Do a song and dance on Nicolas Poussin for the London show


As UK museums head for a resumption of normal service, the National Gallery in London has an unexpected and unlikely offer this month. He organizes his very first exhibition dedicated to Nicolas Poussin, the 17th century master of French Baroque and Neoclassicism and – in a perhaps counterintuitive movement, given the artist’s reputation as a purveyor of all that is solemn and austere – the exhibition will focus on the thin but prominent slice of Poussin’s paintings depicting dance and bacchanalia. “Exactly what we need after the pandemic,” says exhibition curator Francesca Whitlum-Cooper.

Whitlum-Cooper is an enthusiastic proselyte of Poussin, saying it is “terrifying” that the artist’s last major British exhibition took place over a quarter of a century ago, at the Royal Academy of Arts in 1995 She says the main driving force behind the new exhibition, co-organized with the Getty Center in Los Angeles, is that “after the Louvre, we have the world’s largest collection of Poussin paintings.” A fact that is not immediately clear to most who visit the National Gallery. “The feeling was that we weren’t able to engage people with them,” Whitlum-Cooper says. “When I joined the gallery six years ago, the Poussin were hiding in a forgotten corner. I didn’t feel like these were pictures people were going to look for.

Nicolas Poussin’s Votary of Bacchus (circa 1640), an ink and wash drawing on paper, comes from the Getty Center in Los Angeles Courtesy of the Getty Open Content Program

The exhibition Chick and dancing seems to be a concerted attempt to remedy this, by redirecting attention to the more overtly joyful and sensual works that Poussin produced relatively early in his career, after moving to Rome in 1624. These include paintings that the museum already holds, such as The worship of the golden calf (1633-34) and Pan’s triumph (1636), alongside loans such as A dance to the music of time (c. 1634-36) from the Wallace Collection, Bacchus and Ariadne (1636-38) from the Museo del Prado and The triumph of Bacchus (1635-1636) in the Nelson-Atkins Museum of Art in Kansas City.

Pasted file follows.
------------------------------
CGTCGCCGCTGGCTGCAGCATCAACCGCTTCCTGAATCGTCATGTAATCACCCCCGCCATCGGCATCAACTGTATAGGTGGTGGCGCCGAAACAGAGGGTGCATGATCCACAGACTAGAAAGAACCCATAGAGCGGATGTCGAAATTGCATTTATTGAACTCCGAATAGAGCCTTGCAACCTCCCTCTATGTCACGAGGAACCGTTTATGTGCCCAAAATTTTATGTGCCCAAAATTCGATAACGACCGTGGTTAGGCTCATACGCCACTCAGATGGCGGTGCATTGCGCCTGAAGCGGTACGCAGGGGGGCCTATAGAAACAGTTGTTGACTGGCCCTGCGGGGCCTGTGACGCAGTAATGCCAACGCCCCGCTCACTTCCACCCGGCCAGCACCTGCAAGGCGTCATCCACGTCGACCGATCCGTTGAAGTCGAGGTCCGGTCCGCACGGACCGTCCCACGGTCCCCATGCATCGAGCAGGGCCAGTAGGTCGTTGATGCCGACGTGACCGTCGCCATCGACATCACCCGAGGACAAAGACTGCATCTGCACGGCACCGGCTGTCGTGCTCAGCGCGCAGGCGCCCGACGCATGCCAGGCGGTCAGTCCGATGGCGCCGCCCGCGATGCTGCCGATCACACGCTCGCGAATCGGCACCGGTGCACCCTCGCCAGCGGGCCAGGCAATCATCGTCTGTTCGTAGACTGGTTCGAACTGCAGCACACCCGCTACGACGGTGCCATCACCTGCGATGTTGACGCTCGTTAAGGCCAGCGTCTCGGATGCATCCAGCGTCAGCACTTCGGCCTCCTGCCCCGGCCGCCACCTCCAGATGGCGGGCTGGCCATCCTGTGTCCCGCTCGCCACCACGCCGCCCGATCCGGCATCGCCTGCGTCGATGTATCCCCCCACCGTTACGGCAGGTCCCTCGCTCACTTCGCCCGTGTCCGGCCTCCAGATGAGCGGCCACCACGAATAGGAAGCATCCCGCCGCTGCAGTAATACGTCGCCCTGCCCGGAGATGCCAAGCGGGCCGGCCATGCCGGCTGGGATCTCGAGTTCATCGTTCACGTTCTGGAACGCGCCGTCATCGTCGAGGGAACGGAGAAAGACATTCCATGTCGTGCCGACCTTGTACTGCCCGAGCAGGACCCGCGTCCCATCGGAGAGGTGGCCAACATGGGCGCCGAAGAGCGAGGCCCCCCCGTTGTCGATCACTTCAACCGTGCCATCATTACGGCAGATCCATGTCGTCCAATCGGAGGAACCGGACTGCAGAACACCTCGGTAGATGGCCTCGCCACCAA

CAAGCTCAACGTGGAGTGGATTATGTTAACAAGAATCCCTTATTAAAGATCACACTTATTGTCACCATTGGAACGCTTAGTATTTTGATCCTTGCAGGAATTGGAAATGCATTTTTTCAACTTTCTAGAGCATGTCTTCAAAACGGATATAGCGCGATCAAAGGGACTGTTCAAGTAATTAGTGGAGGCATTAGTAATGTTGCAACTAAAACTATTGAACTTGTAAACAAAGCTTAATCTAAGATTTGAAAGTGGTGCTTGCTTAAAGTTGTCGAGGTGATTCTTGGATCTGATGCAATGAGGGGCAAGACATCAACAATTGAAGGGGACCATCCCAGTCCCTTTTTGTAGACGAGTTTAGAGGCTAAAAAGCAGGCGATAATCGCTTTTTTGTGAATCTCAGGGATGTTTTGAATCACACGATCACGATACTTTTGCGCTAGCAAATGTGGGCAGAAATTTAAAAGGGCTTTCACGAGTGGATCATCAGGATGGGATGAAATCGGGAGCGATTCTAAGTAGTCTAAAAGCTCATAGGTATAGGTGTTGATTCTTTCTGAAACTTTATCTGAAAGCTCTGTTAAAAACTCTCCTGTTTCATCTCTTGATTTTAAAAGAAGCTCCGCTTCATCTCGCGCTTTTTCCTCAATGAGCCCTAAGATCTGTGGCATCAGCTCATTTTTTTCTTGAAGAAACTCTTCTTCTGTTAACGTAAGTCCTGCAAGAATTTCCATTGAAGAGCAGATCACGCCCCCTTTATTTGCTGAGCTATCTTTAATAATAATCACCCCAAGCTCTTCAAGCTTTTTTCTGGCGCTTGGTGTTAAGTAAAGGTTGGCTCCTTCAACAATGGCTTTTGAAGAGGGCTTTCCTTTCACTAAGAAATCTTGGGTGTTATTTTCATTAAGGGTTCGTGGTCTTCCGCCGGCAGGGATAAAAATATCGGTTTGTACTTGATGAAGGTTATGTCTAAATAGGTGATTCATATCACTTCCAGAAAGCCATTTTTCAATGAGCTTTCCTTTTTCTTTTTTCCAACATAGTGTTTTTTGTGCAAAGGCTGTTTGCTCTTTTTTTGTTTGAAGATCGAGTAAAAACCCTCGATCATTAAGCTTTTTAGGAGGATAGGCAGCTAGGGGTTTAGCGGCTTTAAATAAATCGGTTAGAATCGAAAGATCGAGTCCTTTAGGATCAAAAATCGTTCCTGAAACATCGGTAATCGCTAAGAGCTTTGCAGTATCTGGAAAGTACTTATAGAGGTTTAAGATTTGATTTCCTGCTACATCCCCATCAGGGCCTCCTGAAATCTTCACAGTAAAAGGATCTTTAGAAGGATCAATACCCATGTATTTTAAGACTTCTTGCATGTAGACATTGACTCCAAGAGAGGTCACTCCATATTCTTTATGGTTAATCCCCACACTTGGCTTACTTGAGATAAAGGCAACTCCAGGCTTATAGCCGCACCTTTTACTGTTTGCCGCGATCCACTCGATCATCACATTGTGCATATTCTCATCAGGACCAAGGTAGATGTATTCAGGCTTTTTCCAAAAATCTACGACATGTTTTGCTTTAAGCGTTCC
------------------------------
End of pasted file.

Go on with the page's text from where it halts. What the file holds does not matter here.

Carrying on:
You don’t have to know all of the classic history to appreciate Poussin

Francesca Whitlum-Cooper, curator

Like his more generally somber religious and historical paintings, these bacchanalia clearly stem from Poussin’s obsessive interest in ancient friezes and statuary. Whitlum-Cooper describes his activities as those of a “total geek”, continually measuring the relationships between the hidden body parts of Roman and Greek works – “the nose to the Adam’s apple”, for example – to understand the perfect proportions of the classic form and make miniatures. wax models to get the silhouette posing just right.

Bacchic revelation before a term of Poussin (1632-33) © The National Gallery, London

Accepting that Poussin’s current less-than-stellar status is due to “the nature of the art world which, like everything else, has its ups and downs,” Whitlum-Cooper suggests that what she is trying to do is to overcome what she describes as “the fear, even among art historians, of needing to know a lot before they can understand the images”.

“This is why the idea of ​​watching dance is so appealing, because we can all somehow understand the idea of ​​movement in space,” says Whitlum-Cooper. “I hope this will make people realize that in fact you don’t have to know all of classical history, or the Christian liturgy and everything in between, to appreciate Poussin.”

Chick and dancing, National Gallery, London, October 9-January 2, 2022; Getty Center, Los Angeles, February 15-May 8, 2022

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